What Americans are willing to gain — and lose — to keep drinking

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Photo credit Getty Images
By , KCBS Radio

Just how much do we love alcohol? New research found that most Americans are willing to keep the drinks flowing even if that means extra pounds, brain damage and a shorter lifespan.

Recent analysis by drugabuse.org, which surveyed 4,205 respondents in all 50 states, revealed that the average American is willing to gain 13 pounds in order to continue drinking alcohol.

Californians accepted a 14 pound weight gain — the equivalent of permanently carrying an extra 224 slices of bacon in their body.

Rhode Island was the most extreme state, with the average respondent willing to gain an extra 28 pounds in order to continue having alcohol.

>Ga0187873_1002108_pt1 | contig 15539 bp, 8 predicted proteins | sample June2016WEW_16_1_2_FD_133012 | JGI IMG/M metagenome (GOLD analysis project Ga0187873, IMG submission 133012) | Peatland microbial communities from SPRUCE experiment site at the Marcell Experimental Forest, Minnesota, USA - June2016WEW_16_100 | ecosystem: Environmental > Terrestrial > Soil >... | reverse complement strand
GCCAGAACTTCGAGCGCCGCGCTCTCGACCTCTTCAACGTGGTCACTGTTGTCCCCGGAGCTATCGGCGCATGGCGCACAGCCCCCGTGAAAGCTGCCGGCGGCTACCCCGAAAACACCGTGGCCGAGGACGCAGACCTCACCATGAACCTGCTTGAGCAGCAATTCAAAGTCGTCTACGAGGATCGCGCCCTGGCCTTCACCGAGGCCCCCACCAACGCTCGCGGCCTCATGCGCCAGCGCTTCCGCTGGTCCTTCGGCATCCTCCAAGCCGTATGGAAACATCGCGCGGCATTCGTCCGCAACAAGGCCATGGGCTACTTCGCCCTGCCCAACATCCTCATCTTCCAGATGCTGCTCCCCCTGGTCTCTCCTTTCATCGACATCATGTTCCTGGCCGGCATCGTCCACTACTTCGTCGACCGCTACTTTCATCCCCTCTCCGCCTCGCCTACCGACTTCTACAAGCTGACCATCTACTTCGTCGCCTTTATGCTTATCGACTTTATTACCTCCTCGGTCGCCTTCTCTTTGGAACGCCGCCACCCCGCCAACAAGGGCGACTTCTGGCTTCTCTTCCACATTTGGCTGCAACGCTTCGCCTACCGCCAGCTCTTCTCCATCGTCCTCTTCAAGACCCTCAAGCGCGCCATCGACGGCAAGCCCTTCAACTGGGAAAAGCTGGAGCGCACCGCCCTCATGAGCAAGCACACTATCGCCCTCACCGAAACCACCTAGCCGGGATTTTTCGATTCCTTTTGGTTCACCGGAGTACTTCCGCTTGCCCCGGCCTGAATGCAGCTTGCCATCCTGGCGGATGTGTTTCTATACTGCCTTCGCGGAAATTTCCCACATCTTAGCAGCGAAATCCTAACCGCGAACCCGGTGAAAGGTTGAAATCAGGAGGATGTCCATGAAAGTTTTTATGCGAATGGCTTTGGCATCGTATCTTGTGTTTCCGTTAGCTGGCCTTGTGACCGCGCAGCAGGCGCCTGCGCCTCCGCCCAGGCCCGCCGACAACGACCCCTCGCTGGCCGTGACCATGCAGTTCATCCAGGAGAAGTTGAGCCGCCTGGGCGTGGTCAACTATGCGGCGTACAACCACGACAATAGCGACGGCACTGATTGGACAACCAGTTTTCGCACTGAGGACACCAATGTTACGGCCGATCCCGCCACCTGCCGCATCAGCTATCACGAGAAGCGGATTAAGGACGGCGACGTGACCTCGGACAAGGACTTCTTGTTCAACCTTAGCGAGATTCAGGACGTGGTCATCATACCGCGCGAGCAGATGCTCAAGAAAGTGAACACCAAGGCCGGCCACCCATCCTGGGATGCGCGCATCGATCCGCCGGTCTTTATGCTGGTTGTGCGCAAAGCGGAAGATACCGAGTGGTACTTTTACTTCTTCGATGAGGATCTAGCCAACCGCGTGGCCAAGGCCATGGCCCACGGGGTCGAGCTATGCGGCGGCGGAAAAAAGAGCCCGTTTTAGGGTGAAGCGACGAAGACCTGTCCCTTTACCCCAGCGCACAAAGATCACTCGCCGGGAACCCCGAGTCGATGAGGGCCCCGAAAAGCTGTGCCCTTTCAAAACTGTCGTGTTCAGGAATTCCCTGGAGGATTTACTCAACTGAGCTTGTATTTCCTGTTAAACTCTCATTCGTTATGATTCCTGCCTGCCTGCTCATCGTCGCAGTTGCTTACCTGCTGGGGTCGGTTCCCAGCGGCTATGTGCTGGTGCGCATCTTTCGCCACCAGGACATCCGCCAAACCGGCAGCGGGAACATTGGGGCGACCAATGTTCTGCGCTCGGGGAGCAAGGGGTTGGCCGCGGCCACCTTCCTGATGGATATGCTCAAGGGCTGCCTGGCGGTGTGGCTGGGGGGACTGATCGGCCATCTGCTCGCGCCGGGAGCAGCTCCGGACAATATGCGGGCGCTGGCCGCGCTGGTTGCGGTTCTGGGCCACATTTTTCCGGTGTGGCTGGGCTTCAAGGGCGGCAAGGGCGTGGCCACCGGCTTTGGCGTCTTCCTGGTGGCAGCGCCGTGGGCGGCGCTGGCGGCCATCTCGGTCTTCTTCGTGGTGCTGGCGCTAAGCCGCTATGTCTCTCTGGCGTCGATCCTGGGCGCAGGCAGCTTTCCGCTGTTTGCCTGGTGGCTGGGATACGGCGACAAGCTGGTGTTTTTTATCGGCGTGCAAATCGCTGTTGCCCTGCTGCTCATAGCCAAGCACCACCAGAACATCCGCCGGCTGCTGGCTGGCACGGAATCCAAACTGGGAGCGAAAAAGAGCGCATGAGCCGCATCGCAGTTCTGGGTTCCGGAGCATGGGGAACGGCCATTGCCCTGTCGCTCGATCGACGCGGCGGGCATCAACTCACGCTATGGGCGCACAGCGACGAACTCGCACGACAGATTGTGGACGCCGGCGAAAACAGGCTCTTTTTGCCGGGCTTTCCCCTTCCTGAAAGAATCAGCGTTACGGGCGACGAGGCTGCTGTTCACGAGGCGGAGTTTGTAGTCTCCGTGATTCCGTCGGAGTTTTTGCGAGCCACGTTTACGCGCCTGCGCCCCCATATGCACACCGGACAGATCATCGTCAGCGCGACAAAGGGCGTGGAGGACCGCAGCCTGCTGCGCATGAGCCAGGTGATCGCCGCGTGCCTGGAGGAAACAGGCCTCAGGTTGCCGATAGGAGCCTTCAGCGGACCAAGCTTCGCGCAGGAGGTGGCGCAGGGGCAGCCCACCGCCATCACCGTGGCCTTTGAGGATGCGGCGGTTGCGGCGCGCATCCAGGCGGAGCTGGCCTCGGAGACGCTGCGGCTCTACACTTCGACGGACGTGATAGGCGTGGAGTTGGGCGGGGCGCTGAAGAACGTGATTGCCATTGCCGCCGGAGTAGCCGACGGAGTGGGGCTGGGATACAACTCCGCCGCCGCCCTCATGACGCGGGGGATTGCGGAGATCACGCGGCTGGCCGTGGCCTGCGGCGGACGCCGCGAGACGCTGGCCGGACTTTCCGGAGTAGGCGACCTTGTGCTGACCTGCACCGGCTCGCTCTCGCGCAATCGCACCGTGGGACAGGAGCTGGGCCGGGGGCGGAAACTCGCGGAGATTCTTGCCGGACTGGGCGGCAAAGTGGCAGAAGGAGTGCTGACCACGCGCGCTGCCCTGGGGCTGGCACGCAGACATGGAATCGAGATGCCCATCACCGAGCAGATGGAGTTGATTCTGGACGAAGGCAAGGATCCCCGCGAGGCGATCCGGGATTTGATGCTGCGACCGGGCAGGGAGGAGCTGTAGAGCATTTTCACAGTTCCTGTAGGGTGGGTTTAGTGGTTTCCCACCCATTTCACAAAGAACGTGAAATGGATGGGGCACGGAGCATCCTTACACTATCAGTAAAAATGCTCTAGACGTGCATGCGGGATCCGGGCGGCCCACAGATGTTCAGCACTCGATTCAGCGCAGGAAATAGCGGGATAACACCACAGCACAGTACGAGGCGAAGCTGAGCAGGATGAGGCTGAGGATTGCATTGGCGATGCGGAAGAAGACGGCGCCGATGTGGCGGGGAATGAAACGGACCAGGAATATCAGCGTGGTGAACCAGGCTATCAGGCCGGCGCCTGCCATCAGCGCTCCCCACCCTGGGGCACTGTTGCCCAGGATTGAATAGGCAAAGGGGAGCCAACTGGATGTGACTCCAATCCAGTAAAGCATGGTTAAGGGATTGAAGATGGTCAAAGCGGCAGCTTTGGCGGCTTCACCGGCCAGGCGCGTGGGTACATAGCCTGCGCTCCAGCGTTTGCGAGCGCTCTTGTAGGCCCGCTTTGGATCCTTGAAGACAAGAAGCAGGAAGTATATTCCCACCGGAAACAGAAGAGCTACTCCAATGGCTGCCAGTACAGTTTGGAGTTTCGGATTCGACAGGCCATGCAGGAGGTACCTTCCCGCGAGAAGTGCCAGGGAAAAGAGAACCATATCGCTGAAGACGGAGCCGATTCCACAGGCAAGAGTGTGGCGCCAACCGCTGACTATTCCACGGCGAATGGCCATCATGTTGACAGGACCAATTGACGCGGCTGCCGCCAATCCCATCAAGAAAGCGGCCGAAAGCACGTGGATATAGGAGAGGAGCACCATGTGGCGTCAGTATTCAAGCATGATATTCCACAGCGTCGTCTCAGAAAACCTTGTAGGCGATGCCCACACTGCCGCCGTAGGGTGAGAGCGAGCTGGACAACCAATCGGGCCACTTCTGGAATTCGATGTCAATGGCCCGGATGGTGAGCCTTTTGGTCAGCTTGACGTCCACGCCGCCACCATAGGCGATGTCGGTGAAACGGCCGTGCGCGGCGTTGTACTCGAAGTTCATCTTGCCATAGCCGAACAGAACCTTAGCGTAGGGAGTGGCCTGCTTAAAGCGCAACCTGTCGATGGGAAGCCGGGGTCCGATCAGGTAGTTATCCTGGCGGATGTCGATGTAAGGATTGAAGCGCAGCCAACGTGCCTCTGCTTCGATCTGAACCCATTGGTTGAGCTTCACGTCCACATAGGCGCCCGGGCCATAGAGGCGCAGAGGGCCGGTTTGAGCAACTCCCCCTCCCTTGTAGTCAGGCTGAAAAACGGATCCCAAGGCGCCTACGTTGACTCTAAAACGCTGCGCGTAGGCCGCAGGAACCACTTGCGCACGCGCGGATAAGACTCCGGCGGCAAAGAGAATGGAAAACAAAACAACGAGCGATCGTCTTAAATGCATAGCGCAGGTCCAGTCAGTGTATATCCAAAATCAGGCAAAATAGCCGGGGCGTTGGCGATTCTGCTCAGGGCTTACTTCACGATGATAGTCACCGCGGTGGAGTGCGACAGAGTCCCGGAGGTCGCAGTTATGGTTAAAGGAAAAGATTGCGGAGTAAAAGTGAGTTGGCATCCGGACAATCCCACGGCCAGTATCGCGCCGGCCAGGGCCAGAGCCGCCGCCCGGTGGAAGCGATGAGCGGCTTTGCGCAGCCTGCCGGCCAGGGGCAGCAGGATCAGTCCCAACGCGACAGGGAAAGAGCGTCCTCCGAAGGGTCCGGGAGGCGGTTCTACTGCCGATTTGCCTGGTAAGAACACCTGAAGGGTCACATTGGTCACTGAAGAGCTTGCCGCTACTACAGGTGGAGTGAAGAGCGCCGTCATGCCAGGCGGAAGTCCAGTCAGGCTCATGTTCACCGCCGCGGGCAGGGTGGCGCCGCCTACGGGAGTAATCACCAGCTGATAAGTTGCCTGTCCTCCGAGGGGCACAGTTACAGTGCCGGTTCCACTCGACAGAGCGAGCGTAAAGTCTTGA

Not only are Americans prepared to gain pounds, they're also willing to lose years. A survey last year by alcohol.org found that the average American would sacrifice as many as three years of their life in order to continue drinking alcohol. Similarly, one-third of respondents in the drugabuse.org survey said they would continue drinking even if it was proven, without a doubt, that alcohol is damaging to the brain.

According to the site, 35% of Americans are defined as obese, and previous research has often atrributed obesity to alchol consumption.

Despite evidence of its harmful effects, Americans appear to be blissfully ignorant about alcohol. Over half, 53%, of respondents wrongly believed that "alcohol calories" are different "than regular calories," while 46% take it a step further and believe the substance actually has health benefits, which studies have disputed.

Even with this information available, many Americans choose to simply ignore the data. The site said that 58% of Americans don’t take note of studies that link alcohol with health problems.

Drugabuse.org, which collected the data, is maintained by a subsidiary of the American Addiction Center, a healthcare provider of both residential and outpatient treatment services.

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